Tag Archives: outdoor

Next to Now: “Fall Back” Edition

With the end of Daylight Savings Time on Sunday, we enter the homestretch of the year. Here’s some of what we’ve been reading this week—looking forward even as we “fall back.”

It’s a question that depends on context. For regular everyday products like shoes, toasters, or books, the answer is a clear yes—more followers means your promotional dollar goes farther. But for “high art”—where value is supposedly determined by long-term aesthetic value more than short-term commercial ups and downs—the question becomes more complicated. A Dutch artist is playing with this line, and in the process reveals some uncomfortable truths about what’s behind some of those large follower counts.

Related from AdWeek: “How Celebrities’ With the Best Instagram Engagement are Helping Brands.”

#social #instagram #caveatemptor



The next edition of the revolutionary podcast “Serial” will be running on Pandora. That means there should be many more ways to advertise on it than through a single sold-out sponsorship. They aren’t saying when the second season will start yet, but Pandora has announced that season one will be available for listening as of Nov 24.

#mobile #pandora #serial #podcast



In all the debate about whether the present and future of mobile is in apps or on browsers, it’s good to see an article that draws distinctions. That is, it depends. And in some cases, especially news, readers are split:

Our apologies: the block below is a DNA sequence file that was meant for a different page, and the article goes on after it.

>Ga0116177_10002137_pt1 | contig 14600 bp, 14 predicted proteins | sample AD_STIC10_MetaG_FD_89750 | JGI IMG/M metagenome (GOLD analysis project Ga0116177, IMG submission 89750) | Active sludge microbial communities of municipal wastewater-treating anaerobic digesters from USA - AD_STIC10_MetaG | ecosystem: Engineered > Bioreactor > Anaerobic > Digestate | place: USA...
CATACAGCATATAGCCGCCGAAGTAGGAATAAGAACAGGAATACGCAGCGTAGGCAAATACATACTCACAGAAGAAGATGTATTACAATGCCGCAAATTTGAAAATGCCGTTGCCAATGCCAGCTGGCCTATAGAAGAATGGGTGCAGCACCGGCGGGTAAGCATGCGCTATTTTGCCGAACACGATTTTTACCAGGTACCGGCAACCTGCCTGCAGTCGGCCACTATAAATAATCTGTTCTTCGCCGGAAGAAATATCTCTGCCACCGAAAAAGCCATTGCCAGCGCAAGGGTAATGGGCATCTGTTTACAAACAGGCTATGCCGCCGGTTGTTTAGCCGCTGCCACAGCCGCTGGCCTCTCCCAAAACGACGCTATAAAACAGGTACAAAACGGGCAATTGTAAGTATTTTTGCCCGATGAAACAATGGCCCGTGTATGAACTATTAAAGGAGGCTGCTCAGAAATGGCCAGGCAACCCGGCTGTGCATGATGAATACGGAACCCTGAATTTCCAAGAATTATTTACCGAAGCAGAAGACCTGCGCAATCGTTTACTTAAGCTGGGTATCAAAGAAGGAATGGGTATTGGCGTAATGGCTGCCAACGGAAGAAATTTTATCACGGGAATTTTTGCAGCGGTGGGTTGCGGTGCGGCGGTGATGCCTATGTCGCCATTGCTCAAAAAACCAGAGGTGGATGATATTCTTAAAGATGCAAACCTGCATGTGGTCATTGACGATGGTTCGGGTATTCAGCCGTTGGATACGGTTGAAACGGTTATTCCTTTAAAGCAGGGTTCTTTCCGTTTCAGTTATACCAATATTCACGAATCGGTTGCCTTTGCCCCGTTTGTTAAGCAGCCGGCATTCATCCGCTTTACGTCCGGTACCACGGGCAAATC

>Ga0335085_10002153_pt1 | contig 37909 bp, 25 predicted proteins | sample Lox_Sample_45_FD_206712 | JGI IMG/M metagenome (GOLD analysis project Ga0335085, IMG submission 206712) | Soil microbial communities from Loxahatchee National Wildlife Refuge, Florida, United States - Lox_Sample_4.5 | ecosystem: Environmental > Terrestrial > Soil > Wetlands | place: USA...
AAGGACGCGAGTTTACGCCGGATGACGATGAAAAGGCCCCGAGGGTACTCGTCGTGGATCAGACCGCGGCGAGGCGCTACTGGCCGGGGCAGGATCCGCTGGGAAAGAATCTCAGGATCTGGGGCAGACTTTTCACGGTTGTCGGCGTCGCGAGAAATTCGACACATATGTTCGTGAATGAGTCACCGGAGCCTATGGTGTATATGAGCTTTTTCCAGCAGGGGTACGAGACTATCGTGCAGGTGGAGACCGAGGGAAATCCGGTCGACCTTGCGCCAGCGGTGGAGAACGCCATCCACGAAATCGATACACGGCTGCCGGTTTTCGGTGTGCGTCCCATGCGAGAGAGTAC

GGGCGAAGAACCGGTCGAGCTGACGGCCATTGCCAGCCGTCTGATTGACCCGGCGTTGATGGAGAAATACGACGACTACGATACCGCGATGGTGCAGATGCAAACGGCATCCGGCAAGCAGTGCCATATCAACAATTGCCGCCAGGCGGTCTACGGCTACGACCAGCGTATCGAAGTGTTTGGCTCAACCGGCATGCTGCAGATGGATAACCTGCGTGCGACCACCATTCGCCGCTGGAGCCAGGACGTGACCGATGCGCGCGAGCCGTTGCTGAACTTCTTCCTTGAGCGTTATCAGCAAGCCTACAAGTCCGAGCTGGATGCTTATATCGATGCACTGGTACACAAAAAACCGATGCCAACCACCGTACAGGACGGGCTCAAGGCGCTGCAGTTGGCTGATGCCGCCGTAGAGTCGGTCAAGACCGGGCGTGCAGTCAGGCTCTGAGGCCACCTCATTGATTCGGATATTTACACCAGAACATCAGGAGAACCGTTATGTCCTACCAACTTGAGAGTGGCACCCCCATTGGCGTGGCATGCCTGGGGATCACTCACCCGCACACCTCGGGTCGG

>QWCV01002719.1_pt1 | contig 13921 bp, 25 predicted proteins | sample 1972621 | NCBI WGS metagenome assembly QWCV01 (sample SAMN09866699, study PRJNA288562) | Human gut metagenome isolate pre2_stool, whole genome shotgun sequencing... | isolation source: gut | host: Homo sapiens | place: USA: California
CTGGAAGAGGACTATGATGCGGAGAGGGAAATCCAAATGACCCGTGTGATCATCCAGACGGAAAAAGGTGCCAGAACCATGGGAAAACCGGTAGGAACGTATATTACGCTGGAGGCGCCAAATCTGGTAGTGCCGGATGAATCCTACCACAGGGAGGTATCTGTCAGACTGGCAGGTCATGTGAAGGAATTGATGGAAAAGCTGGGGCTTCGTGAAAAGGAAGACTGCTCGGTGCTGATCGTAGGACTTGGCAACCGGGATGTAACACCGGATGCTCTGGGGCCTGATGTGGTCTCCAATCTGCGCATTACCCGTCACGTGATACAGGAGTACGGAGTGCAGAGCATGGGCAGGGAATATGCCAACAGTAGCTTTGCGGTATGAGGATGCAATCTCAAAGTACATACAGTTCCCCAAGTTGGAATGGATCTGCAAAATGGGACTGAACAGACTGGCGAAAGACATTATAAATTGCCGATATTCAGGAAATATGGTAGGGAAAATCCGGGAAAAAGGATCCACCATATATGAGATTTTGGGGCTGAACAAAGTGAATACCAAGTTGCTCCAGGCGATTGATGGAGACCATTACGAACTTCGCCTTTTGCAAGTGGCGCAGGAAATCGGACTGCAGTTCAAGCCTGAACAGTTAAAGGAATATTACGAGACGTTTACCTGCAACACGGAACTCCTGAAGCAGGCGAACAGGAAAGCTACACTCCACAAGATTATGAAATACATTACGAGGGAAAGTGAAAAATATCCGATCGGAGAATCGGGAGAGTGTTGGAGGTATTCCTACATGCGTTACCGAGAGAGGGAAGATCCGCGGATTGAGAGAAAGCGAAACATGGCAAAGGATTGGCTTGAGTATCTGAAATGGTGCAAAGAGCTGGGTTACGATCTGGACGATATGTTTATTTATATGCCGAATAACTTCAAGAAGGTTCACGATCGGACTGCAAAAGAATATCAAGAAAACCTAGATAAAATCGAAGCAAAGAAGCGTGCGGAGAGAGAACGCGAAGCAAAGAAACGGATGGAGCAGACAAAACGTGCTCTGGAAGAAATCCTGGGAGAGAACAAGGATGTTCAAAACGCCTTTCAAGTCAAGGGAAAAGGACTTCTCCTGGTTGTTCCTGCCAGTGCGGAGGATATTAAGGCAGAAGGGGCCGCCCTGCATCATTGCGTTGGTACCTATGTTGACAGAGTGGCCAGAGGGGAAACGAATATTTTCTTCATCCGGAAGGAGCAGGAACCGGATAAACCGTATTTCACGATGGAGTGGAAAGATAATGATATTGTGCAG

“For example, 36% of respondents said they mostly used apps to read entertainment news. But 37% said they mostly used a browser. For human interest stories, 36% turned to apps and 38% to mobile browsers. And for science or technology news, the breakdowns were identical, at 38% each.”

#mobile #browsers #apps #news



As Instagram opens up its API, some marketers are afraid of the coming wave of ads. Will a billion terrible ads ruin our sandbox? The answer, as always, is to make creative that’s the best fit for book, reader, and audience platform.

#mobile #adtech #bepartofthesolution



Google recently announced a test of adding outdoor billboard inventory to their DoubleClick system. While there are various programmatic options available to us among current outdoor companies–including geo-fencing and app network buys tied into outdoor displays–the scale of Google’s reach make this a potential game changer. According to Business Insider,


“If the project proves successful, advertisers might soon be able to buy billboard ads using Google’s DoubleClick technology, which will pull in historical and real-time data signals — including audience, weather, travel information, sporting events, and scores — to decide which creative messages to display, which billboards to display them on, and the best time for them to run.”

File this under experiments to watch.

#outdoor #programmatic #experimentstowatch #media